World

Can a Left Wave Sweep Latin America Again?

President-elect Alberto Fernandez knows that he must toe the central line carefully.

In the Argentine elections held yesterday, the Left defeated the Right. Alberto Fernandez, a moderate and pragmatic Leftist of the Peronist party, is the new president. He believes in dialogue and negotiated solutions, and stands in contrast to his vice-president-elect Cristina Fernández de Kirchner, who is ideologically rigid, polarising and confrontational. But Alberto does not have a charisma of his own and he could not have won without the support of the hardcore Peronists. So he knows that he must toe the central line carefully.

Former President Cristina, in her new avatar as the vice-president, will enjoy congressional immunity from the many corruption prosecutions underway against her. While her charismatic Evita-like ego needs to be massaged by Alberto, she is conscious of the fact that she would not have been able to win the election on her own. She was the culprit who ruined the economy in her second term, for which Peronism was defeated in 2015.

It is not a landslide win for Peronism. Macri managed to get 40% votes against Alberto’s 48%. Macri’s party has also won and retained the mayorship of the city of Buenos Aires. Macri himself was a mayor for two terms and the city has been under the administration of Macri’s party continuously since 2007.

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Argentina will need all the skills of Alberto to face the massive challenges of the $57 billion IMF debt, high inflation, interest rates and currency depreciation, besides poverty and other basic developmental issues. In the coming months and years, Argentina will have to go through some acute pain.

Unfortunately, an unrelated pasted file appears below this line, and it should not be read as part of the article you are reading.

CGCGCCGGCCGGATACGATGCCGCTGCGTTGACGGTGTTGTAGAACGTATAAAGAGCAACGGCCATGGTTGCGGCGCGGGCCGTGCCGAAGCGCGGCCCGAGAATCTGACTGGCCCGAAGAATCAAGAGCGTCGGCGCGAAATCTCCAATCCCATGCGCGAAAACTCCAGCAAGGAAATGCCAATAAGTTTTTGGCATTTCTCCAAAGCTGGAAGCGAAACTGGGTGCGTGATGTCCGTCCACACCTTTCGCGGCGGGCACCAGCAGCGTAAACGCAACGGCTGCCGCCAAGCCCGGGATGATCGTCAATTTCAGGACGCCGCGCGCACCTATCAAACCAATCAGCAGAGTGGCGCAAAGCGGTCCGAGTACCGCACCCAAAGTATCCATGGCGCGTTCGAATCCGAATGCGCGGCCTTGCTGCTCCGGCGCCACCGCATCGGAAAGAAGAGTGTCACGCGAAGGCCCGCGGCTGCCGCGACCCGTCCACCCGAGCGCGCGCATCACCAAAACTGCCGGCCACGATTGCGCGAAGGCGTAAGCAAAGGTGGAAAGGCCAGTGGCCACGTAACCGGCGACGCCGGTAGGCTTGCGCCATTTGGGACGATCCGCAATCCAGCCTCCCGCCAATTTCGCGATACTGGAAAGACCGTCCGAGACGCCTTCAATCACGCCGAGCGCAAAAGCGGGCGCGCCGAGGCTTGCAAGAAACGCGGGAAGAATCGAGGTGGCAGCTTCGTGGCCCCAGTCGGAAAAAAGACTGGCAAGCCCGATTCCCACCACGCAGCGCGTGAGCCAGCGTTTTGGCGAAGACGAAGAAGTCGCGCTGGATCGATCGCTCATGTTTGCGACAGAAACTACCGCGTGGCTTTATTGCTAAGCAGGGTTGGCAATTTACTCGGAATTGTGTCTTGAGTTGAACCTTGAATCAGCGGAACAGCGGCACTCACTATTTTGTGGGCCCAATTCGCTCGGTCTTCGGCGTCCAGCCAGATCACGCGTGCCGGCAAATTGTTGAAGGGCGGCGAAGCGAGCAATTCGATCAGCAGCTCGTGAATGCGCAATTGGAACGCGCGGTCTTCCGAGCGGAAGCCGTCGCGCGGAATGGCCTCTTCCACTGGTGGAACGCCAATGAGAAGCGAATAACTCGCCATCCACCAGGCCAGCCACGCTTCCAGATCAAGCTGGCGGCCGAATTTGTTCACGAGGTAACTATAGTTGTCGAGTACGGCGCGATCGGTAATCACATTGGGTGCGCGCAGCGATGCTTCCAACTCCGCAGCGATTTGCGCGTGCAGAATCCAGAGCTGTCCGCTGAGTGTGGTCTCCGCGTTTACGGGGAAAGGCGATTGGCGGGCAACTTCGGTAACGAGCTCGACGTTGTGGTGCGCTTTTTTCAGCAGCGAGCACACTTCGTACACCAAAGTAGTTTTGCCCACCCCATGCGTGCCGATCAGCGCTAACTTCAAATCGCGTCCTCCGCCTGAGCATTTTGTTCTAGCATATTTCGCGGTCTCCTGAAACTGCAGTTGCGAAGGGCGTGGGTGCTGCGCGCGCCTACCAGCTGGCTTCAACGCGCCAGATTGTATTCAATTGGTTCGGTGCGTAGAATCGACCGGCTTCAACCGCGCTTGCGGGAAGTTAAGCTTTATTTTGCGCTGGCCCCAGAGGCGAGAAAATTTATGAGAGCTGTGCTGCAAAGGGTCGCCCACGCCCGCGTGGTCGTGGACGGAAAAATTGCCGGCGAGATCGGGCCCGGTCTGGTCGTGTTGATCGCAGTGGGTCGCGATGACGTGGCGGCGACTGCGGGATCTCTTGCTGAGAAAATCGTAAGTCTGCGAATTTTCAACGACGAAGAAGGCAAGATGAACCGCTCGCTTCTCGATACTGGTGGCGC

The internal pain will be made more severe by the Washington-Wall Street financial mafia and the vulture funds who will try to take their pound of flesh and bleed Argentina. Alberto will need the courage and craziness of his former boss Nestor Kirchner, who restructured the debt successfully on his own with his unbelievable offer of 30 cents to a dollar. Having been involved in Kirchner’s extraordinary manoeuvres as his chief of staff in 2002, Alberto knows very well the challenges and the tricks.

The election result is definitely not surprising. Macri knew what was coming in the last one year when poverty and inflation had increased in his term and the economy was moving inexorably towards a crisis. While he was unable to stop them, this was not his personal fault. He is sensible and reasonable. It is a systemic flaw. He followed neoliberalism but the free market had no solutions for poverty and underdevelopment.

Argentina’s President Mauricio Macri, who is running for reelection, talks to the media after casting his vote at a polling station in Buenos Aires, Argentina October 27, 2019. Photo: Reuters/Magali Druscovich

Macri’s fellow neoliberal, President Pinera of Chile, has been humbled by protests last week. Pinera also sought forgiveness from those neglected by his free-market policies.